Reducing the Artificial Neural Network complexity by transforming your data


This post was originally published by Walinton Cambronero at Towards Data Science

A practical example in a hard-to-classify dataset


The need to reduce the complexity of a model can arise from multiple factors, often to reduce the computational requirements. However, complexity can’t be arbitrarily reduced because, after many iterations of training and testing, that’s the one model that provided good results. Research on this topic is active, e.g. [Koning et al., 2019] propose a solution to this same problem for CNNs used for exoplanet detection:

Convolutional Neural Networks (CNNs) suffer from having too many trainable parameters, impacting computational performance … We propose and examine two methods for complexity reduction in AstroNet … The first method makes only a tactical reduction of layers in AstroNet while the second method also modifies the original input data by means of a Gaussian pyramid

The second method (modifying or transforming the input data) is common. According to Google’s Crash Course on Machine Learning, transformations are done primarily for two reasons:

  1. Mandatory transformations: it makes the data compatible with the algorithms, e.g. converting non-numeric features into numeric.
  2. Quality transformations: it helps the model perform better, e.g. normalizing numeric features.

The kind of transformation proposed by [Koning et al., 2019], and the one proposed in this article, fit in the second category.


I present a linear data transformation for the Poker Hand dataset [Cattral et al., 2007] and show how this transformation helps reduce the model complexity for a Multi-layer Perceptron (MLP) Neural Network while maintaining the classifier’s accuracy and reducing the training time up to 50%. The Poker Hand dataset is publicly available and very well-documented at the UCI Machine Learning Repository [Dua et al., 2019].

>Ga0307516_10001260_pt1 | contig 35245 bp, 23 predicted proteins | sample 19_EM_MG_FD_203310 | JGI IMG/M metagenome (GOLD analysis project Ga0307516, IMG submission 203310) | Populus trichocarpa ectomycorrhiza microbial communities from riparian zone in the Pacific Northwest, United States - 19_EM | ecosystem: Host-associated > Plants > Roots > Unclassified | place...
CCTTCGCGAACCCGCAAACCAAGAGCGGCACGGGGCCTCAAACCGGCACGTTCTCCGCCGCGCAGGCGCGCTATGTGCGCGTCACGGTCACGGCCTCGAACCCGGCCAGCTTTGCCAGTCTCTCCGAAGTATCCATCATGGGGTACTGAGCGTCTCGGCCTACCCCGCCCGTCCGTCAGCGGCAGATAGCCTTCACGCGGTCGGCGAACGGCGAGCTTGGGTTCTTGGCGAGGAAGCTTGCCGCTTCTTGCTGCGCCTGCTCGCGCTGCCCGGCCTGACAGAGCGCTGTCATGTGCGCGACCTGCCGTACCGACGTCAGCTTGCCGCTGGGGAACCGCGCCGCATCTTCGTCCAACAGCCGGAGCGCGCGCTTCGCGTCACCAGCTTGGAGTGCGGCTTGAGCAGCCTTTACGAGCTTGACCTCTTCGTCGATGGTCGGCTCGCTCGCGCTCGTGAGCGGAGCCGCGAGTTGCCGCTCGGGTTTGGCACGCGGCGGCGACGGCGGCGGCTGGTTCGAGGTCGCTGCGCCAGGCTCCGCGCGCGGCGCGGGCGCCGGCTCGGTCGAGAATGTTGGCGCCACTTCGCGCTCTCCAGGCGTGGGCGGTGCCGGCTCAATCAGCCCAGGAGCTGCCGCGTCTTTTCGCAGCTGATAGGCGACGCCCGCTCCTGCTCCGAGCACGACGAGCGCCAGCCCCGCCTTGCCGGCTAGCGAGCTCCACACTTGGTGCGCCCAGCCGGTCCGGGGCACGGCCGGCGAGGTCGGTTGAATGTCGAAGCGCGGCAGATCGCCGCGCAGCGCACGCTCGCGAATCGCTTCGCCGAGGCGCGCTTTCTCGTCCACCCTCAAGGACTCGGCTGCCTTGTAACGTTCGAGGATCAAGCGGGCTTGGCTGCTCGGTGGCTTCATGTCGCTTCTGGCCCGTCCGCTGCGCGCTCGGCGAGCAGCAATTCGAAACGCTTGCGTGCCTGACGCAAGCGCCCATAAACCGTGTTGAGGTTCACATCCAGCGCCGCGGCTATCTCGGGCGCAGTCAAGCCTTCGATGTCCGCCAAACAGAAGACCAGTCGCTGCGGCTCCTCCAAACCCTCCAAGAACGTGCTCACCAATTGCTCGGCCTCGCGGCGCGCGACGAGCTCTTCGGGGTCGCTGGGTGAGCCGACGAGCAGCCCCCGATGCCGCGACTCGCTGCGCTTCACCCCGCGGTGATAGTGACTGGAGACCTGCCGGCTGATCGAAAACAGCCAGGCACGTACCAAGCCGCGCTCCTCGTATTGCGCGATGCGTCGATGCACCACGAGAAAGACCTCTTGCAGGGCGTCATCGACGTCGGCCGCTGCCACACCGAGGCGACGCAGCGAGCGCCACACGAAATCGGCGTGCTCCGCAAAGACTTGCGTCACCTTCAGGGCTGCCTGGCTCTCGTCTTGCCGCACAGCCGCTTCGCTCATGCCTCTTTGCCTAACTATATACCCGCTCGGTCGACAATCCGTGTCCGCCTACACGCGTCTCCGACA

In a previous story, I talked about the Poker hand dataset. A 3-layers MLP performed relatively well. Today, I show that it is possible to achieve equivalent accuracy with a less complex model by understanding the data we’re working with and transforming it to make it more appropriate for the problem we’re trying to solve.

Dataset description

This particular dataset is very human-friendly. It uses 11-dimensional description of poker hands by explicitly listing the suite and rank of each card, and the associated poker hand. Each data instance contains 5 cards.


The following is the dataset encoding description. For details follow this link.

Suite: 1: Hearts, 2: Spades, 3: Diamonds, 4: Clubs
Rank: 1: Ace, 2:2, …, 10: Ten, 11: Jack, 12: Queen, 13: King
Hand: 0: Nothing 1: Pair 2: Two pairs, …, 8: Straight Flush 9: Royal Flush


One encoding for the Royal Flush of Hearts (can have multiple representations using this model) is:
Data: 1,1,1,10,1,11,1,12,1,13,9
Interpretation: Hearts-Ace, Hearts-Ten, Hearts-Jack, Hearts-Queen, Hearts-King, Royal-Flush

Royal Flush of Hearts Photo: Graeme Main/MOD